Expect a relaxing afternoon with friends and neighbors who love music. Senior Village offers these free concerts to SaddleBrooke every month to showcase the talent here in our community.
Nov. 27 – Men’s Social Hour, East Patio Room, MountainView
There’s always something happening that is worth a discussion. The men of Senior Village enjoy time together every fourth Monday from 4 to 6 p.m. They meet in the East Patio Room at the MountainView clubhouse. Refreshments may be ordered at the individual’s expense. No reservation is necessary. For information, contact David Bull at [email protected].
There will be no Men’s Social Hour in December.
Dec. 7 – Smart Devices for Christmas, 2:30 p.m. DesertView Theatre
Senior Village and the Patrols of SaddleBrooke One and SaddleBrooke TWO offer a seminar that delves into the transformative world of the smart devices that can empower us to maintain our independence while improving our health and safety. Seth Rosenblum, team leader of the Senior Village Home Technology team, invites you to embrace the digital revolution.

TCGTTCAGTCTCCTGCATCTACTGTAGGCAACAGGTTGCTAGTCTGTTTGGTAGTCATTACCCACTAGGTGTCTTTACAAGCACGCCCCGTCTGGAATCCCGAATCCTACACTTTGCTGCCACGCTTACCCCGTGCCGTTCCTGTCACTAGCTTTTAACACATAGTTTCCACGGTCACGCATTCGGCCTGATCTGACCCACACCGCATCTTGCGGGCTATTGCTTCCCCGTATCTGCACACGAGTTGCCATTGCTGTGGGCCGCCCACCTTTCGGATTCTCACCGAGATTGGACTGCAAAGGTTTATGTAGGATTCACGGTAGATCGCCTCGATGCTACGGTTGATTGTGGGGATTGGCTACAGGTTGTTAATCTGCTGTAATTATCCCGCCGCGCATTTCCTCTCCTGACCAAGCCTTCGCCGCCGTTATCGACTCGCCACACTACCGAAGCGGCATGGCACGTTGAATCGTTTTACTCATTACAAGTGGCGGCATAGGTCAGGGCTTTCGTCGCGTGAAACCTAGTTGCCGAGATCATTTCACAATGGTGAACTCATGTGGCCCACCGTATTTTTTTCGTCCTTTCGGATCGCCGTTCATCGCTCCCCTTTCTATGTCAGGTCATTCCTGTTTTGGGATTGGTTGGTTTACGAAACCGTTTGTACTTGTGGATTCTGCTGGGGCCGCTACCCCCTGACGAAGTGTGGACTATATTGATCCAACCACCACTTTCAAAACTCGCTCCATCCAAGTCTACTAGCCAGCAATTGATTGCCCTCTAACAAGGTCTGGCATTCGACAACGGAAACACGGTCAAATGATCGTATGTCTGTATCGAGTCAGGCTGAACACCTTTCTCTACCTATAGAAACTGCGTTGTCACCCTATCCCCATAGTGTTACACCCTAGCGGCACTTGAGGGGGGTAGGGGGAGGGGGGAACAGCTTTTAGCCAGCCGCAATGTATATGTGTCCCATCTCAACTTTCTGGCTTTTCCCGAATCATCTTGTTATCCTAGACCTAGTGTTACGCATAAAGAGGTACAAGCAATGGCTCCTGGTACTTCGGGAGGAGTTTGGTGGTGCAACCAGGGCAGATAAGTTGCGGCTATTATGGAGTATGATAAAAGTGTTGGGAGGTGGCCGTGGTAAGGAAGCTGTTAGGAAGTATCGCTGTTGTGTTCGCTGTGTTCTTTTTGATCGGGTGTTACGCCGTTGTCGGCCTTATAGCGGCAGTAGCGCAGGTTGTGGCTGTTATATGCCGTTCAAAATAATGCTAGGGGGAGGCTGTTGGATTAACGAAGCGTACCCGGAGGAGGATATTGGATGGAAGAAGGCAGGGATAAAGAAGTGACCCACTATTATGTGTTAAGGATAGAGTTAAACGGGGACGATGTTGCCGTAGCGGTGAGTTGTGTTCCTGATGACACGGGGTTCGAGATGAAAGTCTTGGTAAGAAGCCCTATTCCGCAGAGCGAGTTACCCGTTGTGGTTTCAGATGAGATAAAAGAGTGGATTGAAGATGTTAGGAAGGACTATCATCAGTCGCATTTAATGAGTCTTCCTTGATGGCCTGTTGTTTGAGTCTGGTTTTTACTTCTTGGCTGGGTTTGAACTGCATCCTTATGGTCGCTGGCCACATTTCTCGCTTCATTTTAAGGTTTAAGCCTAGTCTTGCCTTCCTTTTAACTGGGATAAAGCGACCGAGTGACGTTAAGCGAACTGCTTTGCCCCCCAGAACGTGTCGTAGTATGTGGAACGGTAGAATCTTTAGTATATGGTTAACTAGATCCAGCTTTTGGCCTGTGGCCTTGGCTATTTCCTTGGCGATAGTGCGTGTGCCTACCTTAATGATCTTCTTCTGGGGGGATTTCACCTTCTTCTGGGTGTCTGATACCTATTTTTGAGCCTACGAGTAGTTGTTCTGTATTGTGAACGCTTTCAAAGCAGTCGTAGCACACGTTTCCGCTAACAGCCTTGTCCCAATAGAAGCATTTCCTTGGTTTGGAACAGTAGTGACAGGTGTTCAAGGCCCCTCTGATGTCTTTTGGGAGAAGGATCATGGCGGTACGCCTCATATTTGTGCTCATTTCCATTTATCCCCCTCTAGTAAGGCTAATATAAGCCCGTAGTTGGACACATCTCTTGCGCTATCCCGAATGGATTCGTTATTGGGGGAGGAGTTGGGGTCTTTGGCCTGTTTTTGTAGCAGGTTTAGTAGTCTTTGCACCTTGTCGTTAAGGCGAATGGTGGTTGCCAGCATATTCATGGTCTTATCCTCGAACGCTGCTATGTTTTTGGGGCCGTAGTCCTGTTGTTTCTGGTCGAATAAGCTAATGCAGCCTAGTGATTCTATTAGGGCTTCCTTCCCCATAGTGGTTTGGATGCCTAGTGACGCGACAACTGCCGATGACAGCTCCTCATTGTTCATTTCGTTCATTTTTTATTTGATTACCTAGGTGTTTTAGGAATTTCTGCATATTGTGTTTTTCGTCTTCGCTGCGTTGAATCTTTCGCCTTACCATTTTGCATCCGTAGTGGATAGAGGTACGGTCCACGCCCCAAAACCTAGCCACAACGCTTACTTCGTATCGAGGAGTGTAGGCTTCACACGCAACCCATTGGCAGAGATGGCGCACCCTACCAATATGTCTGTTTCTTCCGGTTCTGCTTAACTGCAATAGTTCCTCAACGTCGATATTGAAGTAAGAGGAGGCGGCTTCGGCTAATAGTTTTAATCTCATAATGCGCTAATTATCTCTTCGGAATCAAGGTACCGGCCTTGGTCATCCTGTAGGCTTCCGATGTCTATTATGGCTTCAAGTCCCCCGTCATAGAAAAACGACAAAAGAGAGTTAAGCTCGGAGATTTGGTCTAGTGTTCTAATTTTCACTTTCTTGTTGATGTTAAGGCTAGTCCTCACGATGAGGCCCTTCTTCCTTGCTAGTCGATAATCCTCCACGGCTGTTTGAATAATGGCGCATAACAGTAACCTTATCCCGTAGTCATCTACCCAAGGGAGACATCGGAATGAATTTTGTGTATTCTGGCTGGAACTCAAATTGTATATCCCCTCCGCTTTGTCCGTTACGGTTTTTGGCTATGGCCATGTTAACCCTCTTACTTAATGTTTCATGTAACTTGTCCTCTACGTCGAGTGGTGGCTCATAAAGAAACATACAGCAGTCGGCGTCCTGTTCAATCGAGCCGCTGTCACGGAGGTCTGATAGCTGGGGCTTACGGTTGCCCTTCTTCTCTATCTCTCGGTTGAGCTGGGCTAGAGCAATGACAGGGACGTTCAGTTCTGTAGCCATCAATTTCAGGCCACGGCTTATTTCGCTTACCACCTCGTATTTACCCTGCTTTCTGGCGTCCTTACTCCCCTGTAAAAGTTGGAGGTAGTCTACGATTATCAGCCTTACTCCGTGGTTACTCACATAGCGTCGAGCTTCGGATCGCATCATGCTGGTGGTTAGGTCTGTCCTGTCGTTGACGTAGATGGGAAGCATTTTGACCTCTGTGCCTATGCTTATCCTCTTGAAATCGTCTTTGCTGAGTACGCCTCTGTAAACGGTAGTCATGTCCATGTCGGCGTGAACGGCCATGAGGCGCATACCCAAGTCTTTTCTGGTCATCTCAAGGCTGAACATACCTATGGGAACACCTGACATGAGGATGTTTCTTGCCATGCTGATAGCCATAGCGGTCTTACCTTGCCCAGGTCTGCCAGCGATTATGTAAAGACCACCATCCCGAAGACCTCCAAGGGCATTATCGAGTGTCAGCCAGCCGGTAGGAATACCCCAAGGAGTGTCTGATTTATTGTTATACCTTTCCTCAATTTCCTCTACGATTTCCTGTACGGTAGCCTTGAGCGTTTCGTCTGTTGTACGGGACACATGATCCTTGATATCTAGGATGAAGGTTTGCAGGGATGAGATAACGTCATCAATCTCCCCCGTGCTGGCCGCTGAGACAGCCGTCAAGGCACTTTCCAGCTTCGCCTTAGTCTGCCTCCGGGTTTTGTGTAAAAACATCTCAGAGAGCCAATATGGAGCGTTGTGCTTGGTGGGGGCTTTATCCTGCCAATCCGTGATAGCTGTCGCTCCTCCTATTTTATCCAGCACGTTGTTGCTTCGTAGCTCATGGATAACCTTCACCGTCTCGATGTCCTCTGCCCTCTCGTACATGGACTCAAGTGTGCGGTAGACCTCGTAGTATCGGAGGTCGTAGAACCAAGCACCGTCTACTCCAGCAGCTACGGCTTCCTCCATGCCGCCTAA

A Senior Village Book Club Read with Panache
Our September selection for the Senior Village Book Club was Pride and Prejudice, by Jane Austen. We decided that once a year we would read a classic. Jane Austen was it! For some it was the first time they read one of her novels.
A Victorian Tea was offered to complement our meeting by our discussion leader Michelle Otinger. We had beautiful cups, napkins, and plates. A selection of English teas and scones were provided.
Our discussion ranged from a “beautiful story” to “really?” No matter, our high energy offered comments, critiques, and guffaws.